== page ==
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The plastisphere in marine ecosystem hosts potential specific microbial degraders including Alcanivorax borkumensis as a key player for the low-density polyethylene degradation
- Delacuvellerie, Alice, Cyriaque, Valentine, Gobert, Sylvie, Benali, Samira, Wattiez, Ruddy
- Journal of hazardous materials 2019 v.380 pp. 120899
- Alcanivorax borkumensis, Bacteroidetes, Marinobacter, bacteria, bacterial communities, biofilm, carbon, community structure, hosts, landfills, marine ecosystems, microbiome, petroleum, polyethylene, polyethylene terephthalates, polystyrenes, ribosomal RNA, sediments, Mediterranean Sea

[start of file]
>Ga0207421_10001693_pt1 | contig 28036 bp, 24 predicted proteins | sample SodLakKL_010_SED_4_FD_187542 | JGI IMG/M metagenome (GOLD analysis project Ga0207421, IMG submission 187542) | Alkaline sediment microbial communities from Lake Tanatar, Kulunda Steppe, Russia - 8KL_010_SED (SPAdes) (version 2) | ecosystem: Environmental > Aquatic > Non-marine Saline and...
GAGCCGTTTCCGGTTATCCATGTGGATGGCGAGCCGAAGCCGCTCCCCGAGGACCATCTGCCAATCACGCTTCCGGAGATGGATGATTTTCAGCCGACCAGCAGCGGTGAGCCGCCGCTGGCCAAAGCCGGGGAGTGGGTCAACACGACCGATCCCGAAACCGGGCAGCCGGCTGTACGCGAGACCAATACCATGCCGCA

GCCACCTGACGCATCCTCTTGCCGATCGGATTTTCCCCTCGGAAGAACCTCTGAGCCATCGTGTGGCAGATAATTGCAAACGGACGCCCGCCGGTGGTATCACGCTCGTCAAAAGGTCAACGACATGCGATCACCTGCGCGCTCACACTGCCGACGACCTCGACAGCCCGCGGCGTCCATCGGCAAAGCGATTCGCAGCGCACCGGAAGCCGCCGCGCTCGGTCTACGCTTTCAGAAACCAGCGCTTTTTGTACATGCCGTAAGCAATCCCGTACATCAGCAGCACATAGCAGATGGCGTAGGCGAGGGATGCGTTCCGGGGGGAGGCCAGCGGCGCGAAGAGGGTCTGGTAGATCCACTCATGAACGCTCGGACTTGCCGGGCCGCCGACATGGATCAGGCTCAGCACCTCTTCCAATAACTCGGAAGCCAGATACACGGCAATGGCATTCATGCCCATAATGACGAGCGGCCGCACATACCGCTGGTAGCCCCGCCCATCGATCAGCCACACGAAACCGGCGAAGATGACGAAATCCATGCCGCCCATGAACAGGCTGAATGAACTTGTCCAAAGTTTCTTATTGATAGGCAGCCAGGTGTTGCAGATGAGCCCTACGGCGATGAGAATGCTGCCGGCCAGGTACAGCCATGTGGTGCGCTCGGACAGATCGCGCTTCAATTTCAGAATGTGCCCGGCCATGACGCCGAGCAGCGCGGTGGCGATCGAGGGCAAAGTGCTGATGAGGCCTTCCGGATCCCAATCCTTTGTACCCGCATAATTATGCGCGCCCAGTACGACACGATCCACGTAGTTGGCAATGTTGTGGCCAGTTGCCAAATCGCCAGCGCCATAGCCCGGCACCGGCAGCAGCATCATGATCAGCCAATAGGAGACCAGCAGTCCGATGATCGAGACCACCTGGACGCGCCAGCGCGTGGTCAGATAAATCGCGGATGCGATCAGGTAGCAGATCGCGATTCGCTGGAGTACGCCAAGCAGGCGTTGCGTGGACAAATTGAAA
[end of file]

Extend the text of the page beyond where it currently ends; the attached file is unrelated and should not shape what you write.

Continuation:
- Most plastics are released to the environment in landfills and around 32% end up in the sea, inducing large ecological and health impacts. The plastics constitute a physical substrate and potential carbon source for microorganisms. The present study compares the structures of bacterial communities from floating plastics, sediment-associated plastics and sediments from the Mediterranean Sea. The 16S rRNA microbiome profiles of surface and sediment plastic-associated microbial biofilms from the same geographic location differ significantly, with the omnipresence of Bacteroidetes and Gammaproteobacteria. Our research confirmed that plastisphere hosts microbial communities were environmental distinct niche. In parallel, this study used environmental samples to investigate the enrichment of potential plastic-degrading bacteria with Low Density PolyEthylene (LDPE), PolyEthylene Terephthalate (PET) and PolyStyrene (PS) plastics as the sole carbon source. In this context, we showed that the bacterial community composition is clearly plastic nature dependent. Hydrocarbon-degrading bacteria such as Alcanivorax, Marinobacter and Arenibacter genera are enriched with LDPE and PET, implying that these bacteria are potential players in plastic degradation. Finally, our data showed for the first time the ability of Alcanivorax borkumensis to form thick biofilms specifically on LDPE and to degrade this petroleum-based plastic.